As a matter of fact, many Africans had a leadership position at the forefront of the churches early development.  Historically, Christianity reached Africa before Europe. Dr. John Mbiti, states in his book, “Christianity in Africa is so old that it can be rightly described as an indigenous, traditional and African religion.” [1] When the Apostle Paul went to Europe on his first missionary journey, Christianity was the main religion in Northern Africa, by the third century.  Fathers of the church, scholars such as: Clement, Origen, Tertullian, and Augustine were all residents of North Africa.  In his short essay, The Truth About Jesus, author Charles Gilmer makes note of the fact that, around this same time period, more than a million Christians resided in Egypt, where the Coptic Church is today.

Survey Says…



So what about slavery?  Gilmer states, “the first African Christians were not American slaves.”  He goes on to say that contrary to popular belief, the slave trade was introduced to Sub-Saharan Africa, not from Europe, but from Arab Muslims. [2]  Furthermore, those who came from Christian nations were not necessarily Christian.  They were no more devout men, than me giving someone a Tylenol on a consistent basis, makes me a pharmacist.  As slavery became a common practice in the United States, it became a polarizing issue for Christians and was a precipitating factor for the Civil War.  Whether President Lincoln’s original intent was to remove slavery from the South is not the primary issue, but what is important is that he eventually came to recognize it as something that God did not smile at.  Those who were really in tune with what the Bible says, sought to please God, and not the dominant culture made great efforts to end the evil practice.  Chief among this group was people like William Wilberforce.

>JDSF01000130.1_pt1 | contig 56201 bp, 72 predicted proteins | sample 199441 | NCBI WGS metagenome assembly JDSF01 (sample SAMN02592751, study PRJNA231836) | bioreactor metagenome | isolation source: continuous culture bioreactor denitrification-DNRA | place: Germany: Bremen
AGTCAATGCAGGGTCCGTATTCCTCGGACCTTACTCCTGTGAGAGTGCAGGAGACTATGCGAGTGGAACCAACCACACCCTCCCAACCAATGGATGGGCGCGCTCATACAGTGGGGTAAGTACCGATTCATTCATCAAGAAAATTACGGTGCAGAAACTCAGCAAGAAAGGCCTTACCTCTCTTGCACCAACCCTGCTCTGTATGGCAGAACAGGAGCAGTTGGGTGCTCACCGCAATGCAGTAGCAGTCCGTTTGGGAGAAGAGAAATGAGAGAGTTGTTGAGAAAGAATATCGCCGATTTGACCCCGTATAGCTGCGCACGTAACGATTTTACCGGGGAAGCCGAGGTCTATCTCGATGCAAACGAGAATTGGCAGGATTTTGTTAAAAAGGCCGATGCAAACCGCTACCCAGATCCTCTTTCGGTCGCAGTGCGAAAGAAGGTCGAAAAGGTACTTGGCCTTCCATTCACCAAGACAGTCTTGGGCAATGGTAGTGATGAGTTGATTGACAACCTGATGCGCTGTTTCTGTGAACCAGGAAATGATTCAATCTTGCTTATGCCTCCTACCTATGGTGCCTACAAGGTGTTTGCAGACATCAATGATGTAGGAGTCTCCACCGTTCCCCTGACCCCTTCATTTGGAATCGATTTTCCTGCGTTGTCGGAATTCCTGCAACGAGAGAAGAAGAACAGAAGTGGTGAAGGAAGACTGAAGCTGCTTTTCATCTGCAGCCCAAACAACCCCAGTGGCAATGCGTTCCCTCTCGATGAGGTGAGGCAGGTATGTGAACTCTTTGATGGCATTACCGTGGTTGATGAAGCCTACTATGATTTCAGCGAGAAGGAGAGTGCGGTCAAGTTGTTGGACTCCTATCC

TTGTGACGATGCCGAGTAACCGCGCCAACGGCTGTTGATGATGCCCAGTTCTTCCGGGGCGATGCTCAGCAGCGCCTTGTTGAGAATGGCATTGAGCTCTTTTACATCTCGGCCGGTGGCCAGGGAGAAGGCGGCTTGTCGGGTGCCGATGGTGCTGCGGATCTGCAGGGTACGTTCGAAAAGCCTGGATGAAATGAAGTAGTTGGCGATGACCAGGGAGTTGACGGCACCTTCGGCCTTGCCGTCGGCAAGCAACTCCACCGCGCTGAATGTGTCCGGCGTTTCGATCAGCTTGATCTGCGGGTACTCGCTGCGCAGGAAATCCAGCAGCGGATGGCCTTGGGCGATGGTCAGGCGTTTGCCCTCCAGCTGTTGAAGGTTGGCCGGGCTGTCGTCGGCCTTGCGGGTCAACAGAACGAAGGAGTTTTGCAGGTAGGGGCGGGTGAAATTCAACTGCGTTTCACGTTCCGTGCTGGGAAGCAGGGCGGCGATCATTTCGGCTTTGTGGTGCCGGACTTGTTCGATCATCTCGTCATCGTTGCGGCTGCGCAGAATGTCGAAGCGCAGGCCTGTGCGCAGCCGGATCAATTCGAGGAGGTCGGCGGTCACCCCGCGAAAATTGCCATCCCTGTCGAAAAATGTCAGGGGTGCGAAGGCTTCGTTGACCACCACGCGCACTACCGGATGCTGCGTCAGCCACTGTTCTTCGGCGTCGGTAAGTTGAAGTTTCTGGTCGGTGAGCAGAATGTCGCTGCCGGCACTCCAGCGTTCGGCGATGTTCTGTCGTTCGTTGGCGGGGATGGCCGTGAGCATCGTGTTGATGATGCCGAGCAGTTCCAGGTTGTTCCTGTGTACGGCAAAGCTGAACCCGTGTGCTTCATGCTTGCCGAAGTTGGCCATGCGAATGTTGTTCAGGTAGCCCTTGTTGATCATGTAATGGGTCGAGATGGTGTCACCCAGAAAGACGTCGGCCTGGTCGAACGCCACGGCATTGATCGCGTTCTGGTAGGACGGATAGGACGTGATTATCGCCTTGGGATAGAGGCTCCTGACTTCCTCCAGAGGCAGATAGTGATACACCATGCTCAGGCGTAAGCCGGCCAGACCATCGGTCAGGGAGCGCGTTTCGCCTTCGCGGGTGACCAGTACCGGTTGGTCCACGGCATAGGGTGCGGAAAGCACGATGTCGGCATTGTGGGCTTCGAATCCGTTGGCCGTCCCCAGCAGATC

So what does all of this prove?  Nothing at first glance.  It could just mean that a whole lot of dark-skinned people, spent a lot of time praying and sweating profusely, as they prayed to an invisible Deity.  It could also mean that these people witnessed something in its beginning stages that was so powerful, so genuine, and so radical that they could not help but take notice and dedicate their lives to it.  It could very well mean, that as the Bible says, God became man, and changed history forever.  Next time we meet, I’ll talk a little more about Jesus, black people, the church, and Christianity.  Keep your mind open, keep the discussion coming, and tune in next time…right here…at the intersection of today and eternity.

(Tune in for Part II of The Blacker the Berry…The Biblical Truth)

[1] Mbiti, S.J., African Religions and Philosophy (London: Heinemann, 1969), p.229, as cited in The Early Church and Africa, John P. Kealy and David W. Shenk, Nairobi Oxford University Press, 1975, p.1.

[2] Gilmer, C. The Truth About Jesus.  Retrieved January 13th, 2011, from


Lifeseek:  What inspired you to write this article?

Cornell:  I’ve been wanting to write a little something in honor of Black History Month.  Not that one month is sufficient to celebrate a peoples history, but you get my point…the spiel is a focused one.  Besides, I figured if people can put out Thanksgiving stuff right next to Halloween candy, then January is a good start for February’s festivities.  It will give me time to get my kufi dry cleaned, and muster up some kujichagulia, to help me through March with my New Years Resolutions.  Three months is standard.  It will also give me time to set the record straight.